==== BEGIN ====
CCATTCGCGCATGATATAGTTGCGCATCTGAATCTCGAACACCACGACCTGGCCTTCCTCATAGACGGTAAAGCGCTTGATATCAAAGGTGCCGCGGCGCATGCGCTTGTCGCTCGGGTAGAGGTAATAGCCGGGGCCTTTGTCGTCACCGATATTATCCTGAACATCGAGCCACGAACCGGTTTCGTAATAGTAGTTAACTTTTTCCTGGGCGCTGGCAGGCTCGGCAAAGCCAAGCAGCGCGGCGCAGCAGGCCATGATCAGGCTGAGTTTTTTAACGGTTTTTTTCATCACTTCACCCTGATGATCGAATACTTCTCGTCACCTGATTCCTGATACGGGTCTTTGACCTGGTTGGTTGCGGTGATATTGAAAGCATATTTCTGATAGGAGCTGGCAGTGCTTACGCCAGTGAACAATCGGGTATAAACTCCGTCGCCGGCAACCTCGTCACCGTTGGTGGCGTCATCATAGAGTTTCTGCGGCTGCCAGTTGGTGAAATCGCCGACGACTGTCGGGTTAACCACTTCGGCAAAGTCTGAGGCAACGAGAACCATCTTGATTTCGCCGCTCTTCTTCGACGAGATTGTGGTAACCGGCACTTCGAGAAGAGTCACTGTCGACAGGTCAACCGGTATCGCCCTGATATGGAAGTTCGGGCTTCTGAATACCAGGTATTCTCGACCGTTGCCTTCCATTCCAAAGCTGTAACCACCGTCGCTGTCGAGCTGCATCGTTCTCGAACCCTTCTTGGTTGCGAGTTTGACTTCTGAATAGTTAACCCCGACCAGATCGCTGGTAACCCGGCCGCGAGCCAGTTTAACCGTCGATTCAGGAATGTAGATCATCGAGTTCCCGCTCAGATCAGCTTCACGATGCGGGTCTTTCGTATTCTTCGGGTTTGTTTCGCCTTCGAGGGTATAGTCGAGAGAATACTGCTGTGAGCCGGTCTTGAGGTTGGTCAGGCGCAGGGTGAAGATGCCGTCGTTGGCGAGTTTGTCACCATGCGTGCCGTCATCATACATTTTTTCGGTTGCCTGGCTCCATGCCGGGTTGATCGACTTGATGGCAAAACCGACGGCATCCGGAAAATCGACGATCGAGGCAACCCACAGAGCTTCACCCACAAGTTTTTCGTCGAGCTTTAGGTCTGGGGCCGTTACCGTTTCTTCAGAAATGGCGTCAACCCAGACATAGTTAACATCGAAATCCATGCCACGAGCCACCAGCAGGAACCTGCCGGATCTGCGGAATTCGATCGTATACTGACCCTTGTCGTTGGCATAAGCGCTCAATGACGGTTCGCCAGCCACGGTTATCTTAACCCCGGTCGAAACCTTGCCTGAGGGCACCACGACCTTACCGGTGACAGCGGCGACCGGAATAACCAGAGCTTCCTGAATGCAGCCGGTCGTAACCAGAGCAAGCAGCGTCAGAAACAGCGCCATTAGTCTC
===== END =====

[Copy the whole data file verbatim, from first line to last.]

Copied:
CCATTCGCGCATGATATAGTTGCGCATCTGAATCTCGAACACCACGACCTGGCCTTCCTCATAGACGGTAAAGCGCTTGATATCAAAGGTGCCGCGGCGCATGCGCTTGTCGCTCGGGTAGAGGTAATAGCCGGGGCCTTTGTCGTCACCGATATTATCCTGAACATCGAGCCACGAACCGGTTTCGTAATAGTAGTTAACTTTTTCCTGGGCGCTGGCAGGCTCGGCAAAGCCAAGCAGCGCGGCGCAGCAGGCCATGATCAGGCTGAGTTTTTTAACGGTTTTTTTCATCACTTCACCCTGATGATCGAATACTTCTCGTCACCTGATTCCTGATACGGGTCTTTGACCTGGTTGGTTGCGGTGATATTGAAAGCATATTTCTGATAGGAGCTGGCAGTGCTTACGCCAGTGAACAATCGGGTATAAACTCCGTCGCCGGCAACCTCGTCACCGTTGGTGGCGTCATCATAGAGTTTCTGCGGCTGCCAGTTGGTGAAATCGCCGACGACTGTCGGGTTAACCACTTCGGCAAAGTCTGAGGCAACGAGAACCATCTTGATTTCGCCGCTCTTCTTCGACGAGATTGTGGTAACCGGCACTTCGAGAAGAGTCACTGTCGACAGGTCAACCGGTATCGCCCTGATATGGAAGTTCGGGCTTCTGAATACCAGGTATTCTCGACCGTTGCCTTCCATTCCAAAGCTGTAACCACCGTCGCTGTCGAGCTGCATCGTTCTCGAACCCTTCTTGGTTGCGAGTTTGACTTCTGAATAGTTAACCCCGACCAGATCGCTGGTAACCCGGCCGCGAGCCAGTTTAACCGTCGATTCAGGAATGTAGATCATCGAGTTCCCGCTCAGATCAGCTTCACGATGCGGGTCTTTCGTATTCTTCGGGTTTGTTTCGCCTTCGAGGGTATAGTCGAGAGAATACTGCTGTGAGCCGGTCTTGAGGTTGGTCAGGCGCAGGGTGAAGATGCCGTCGTTGGCGAGTTTGTCACCATGCGTGCCGTCATCATACATTTTTTCGGTTGCCTGGCTCCATGCCGGGTTGATCGACTTGATGGCAAAACCGACGGCATCCGGAAAATCGACGATCGAGGCAACCCACAGAGCTTCACCCACAAGTTTTTCGTCGAGCTTTAGGTCTGGGGCCGTTACCGTTTCTTCAGAAATGGCGTCAACCCAGACATAGTTAACATCGAAATCCATGCCACGAGCCACCAGCAGGAACCTGCCGGATCTGCGGAATTCGATCGTATACTGACCCTTGTCGTTGGCATAAGCGCTCAATGACGGTTCGCCAGCCACGGTTATCTTAACCCCGGTCGAAACCTTGCCTGAGGGCACCACGACCTTACCGGTGACAGCGGCGACCGGAATAACCAGAGCTTCCTGAATGCAGCCGGTCGTAACCAGAGCAAGCAGCGTCAGAAACAGCGCCATTAGTCTC